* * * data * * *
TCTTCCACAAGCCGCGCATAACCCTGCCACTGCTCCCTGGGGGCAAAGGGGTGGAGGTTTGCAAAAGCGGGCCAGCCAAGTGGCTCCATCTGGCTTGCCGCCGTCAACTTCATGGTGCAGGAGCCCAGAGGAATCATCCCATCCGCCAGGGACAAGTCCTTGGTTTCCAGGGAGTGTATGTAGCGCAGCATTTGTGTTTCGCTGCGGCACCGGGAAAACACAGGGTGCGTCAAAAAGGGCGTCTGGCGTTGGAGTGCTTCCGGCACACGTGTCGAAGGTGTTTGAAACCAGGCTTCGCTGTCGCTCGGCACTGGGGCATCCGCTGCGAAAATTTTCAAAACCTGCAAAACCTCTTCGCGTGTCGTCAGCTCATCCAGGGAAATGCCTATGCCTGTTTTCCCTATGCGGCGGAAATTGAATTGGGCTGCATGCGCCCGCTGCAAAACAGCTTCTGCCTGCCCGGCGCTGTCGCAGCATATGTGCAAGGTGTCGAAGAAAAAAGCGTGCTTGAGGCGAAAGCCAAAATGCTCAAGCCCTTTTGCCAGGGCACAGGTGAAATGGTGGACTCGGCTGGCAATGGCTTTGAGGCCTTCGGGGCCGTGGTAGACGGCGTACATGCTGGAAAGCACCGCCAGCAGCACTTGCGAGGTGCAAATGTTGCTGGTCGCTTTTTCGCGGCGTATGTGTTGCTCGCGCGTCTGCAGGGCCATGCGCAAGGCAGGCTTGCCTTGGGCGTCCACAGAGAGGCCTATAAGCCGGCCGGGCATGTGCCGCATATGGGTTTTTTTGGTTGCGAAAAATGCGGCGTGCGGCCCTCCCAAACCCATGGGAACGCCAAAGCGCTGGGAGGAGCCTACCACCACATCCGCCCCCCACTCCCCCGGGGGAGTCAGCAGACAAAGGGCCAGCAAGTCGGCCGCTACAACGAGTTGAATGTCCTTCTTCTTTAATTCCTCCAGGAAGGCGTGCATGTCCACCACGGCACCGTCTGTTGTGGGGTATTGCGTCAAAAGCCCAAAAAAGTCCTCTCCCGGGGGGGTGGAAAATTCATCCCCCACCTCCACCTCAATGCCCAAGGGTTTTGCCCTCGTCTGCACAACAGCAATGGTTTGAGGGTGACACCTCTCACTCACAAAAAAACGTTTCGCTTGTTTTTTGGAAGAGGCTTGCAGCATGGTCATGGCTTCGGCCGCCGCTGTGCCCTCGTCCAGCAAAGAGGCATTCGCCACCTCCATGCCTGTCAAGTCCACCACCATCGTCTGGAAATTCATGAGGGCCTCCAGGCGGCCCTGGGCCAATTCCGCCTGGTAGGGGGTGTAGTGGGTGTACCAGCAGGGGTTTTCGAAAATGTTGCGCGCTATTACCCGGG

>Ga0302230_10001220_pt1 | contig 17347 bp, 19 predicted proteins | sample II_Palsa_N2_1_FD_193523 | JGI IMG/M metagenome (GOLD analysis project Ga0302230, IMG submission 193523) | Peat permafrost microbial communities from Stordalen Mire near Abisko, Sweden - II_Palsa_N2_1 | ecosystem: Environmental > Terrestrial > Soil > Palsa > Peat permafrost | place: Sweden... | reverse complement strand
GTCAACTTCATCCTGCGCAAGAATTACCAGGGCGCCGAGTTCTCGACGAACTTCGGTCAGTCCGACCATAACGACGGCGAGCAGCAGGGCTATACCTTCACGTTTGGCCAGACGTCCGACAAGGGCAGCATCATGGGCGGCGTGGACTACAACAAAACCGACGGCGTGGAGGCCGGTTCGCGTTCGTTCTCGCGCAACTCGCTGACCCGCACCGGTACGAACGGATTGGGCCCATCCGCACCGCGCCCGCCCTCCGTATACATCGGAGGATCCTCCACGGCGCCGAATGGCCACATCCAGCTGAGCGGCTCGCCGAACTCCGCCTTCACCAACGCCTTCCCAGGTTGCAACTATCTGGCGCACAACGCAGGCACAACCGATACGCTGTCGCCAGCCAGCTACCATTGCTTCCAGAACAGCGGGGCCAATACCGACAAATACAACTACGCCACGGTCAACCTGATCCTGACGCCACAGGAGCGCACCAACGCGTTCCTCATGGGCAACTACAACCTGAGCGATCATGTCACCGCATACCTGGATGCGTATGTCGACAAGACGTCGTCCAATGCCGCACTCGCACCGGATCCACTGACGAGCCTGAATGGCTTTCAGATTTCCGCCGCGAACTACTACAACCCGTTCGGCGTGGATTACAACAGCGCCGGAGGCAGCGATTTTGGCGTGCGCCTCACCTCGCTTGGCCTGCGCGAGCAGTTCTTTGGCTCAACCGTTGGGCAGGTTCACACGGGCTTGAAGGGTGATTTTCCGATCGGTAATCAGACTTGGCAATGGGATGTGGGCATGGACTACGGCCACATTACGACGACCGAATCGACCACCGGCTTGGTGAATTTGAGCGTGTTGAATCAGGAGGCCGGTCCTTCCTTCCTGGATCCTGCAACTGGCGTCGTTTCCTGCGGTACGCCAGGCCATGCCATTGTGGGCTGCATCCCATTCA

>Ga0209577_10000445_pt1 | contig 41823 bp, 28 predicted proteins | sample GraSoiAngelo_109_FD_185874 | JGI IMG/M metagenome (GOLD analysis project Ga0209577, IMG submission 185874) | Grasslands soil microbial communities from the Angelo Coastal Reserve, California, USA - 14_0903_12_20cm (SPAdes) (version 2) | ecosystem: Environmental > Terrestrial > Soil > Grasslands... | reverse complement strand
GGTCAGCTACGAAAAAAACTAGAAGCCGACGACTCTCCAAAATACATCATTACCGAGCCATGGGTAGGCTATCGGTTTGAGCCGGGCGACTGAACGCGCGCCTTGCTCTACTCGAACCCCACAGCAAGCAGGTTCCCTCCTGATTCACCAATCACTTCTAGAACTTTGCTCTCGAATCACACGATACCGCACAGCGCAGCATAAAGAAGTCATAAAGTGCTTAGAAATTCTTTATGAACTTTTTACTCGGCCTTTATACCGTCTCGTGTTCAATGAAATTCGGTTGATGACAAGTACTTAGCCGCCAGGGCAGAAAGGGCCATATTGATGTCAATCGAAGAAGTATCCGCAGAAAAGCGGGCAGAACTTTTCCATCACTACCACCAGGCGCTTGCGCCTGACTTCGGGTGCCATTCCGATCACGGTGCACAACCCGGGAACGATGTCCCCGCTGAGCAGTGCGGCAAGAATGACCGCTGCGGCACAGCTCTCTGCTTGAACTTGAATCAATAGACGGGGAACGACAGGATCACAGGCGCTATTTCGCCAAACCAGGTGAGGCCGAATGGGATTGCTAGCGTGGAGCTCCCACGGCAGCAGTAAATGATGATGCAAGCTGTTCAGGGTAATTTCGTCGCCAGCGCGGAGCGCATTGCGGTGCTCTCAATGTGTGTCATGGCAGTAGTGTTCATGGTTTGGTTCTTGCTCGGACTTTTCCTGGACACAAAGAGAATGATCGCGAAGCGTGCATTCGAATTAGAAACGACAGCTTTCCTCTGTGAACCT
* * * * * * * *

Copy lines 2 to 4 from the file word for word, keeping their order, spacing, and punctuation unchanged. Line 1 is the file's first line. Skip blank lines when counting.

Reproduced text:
>Ga0302230_10001220_pt1 | contig 17347 bp, 19 predicted proteins | sample II_Palsa_N2_1_FD_193523 | JGI IMG/M metagenome (GOLD analysis project Ga0302230, IMG submission 193523) | Peat permafrost microbial communities from Stordalen Mire near Abisko, Sweden - II_Palsa_N2_1 | ecosystem: Environmental > Terrestrial > Soil > Palsa > Peat permafrost | place: Sweden... | reverse complement strand
GTCAACTTCATCCTGCGCAAGAATTACCAGGGCGCCGAGTTCTCGACGAACTTCGGTCAGTCCGACCATAACGACGGCGAGCAGCAGGGCTATACCTTCACGTTTGGCCAGACGTCCGACAAGGGCAGCATCATGGGCGGCGTGGACTACAACAAAACCGACGGCGTGGAGGCCGGTTCGCGTTCGTTCTCGCGCAACTCGCTGACCCGCACCGGTACGAACGGATTGGGCCCATCCGCACCGCGCCCGCCCTCCGTATACATCGGAGGATCCTCCACGGCGCCGAATGGCCACATCCAGCTGAGCGGCTCGCCGAACTCCGCCTTCACCAACGCCTTCCCAGGTTGCAACTATCTGGCGCACAACGCAGGCACAACCGATACGCTGTCGCCAGCCAGCTACCATTGCTTCCAGAACAGCGGGGCCAATACCGACAAATACAACTACGCCACGGTCAACCTGATCCTGACGCCACAGGAGCGCACCAACGCGTTCCTCATGGGCAACTACAACCTGAGCGATCATGTCACCGCATACCTGGATGCGTATGTCGACAAGACGTCGTCCAATGCCGCACTCGCACCGGATCCACTGACGAGCCTGAATGGCTTTCAGATTTCCGCCGCGAACTACTACAACCCGTTCGGCGTGGATTACAACAGCGCCGGAGGCAGCGATTTTGGCGTGCGCCTCACCTCGCTTGGCCTGCGCGAGCAGTTCTTTGGCTCAACCGTTGGGCAGGTTCACACGGGCTTGAAGGGTGATTTTCCGATCGGTAATCAGACTTGGCAATGGGATGTGGGCATGGACTACGGCCACATTACGACGACCGAATCGACCACCGGCTTGGTGAATTTGAGCGTGTTGAATCAGGAGGCCGGTCCTTCCTTCCTGGATCCTGCAACTGGCGTCGTTTCCTGCGGTACGCCAGGCCATGCCATTGTGGGCTGCATCCCATTCA

>Ga0209577_10000445_pt1 | contig 41823 bp, 28 predicted proteins | sample GraSoiAngelo_109_FD_185874 | JGI IMG/M metagenome (GOLD analysis project Ga0209577, IMG submission 185874) | Grasslands soil microbial communities from the Angelo Coastal Reserve, California, USA - 14_0903_12_20cm (SPAdes) (version 2) | ecosystem: Environmental > Terrestrial > Soil > Grasslands... | reverse complement strand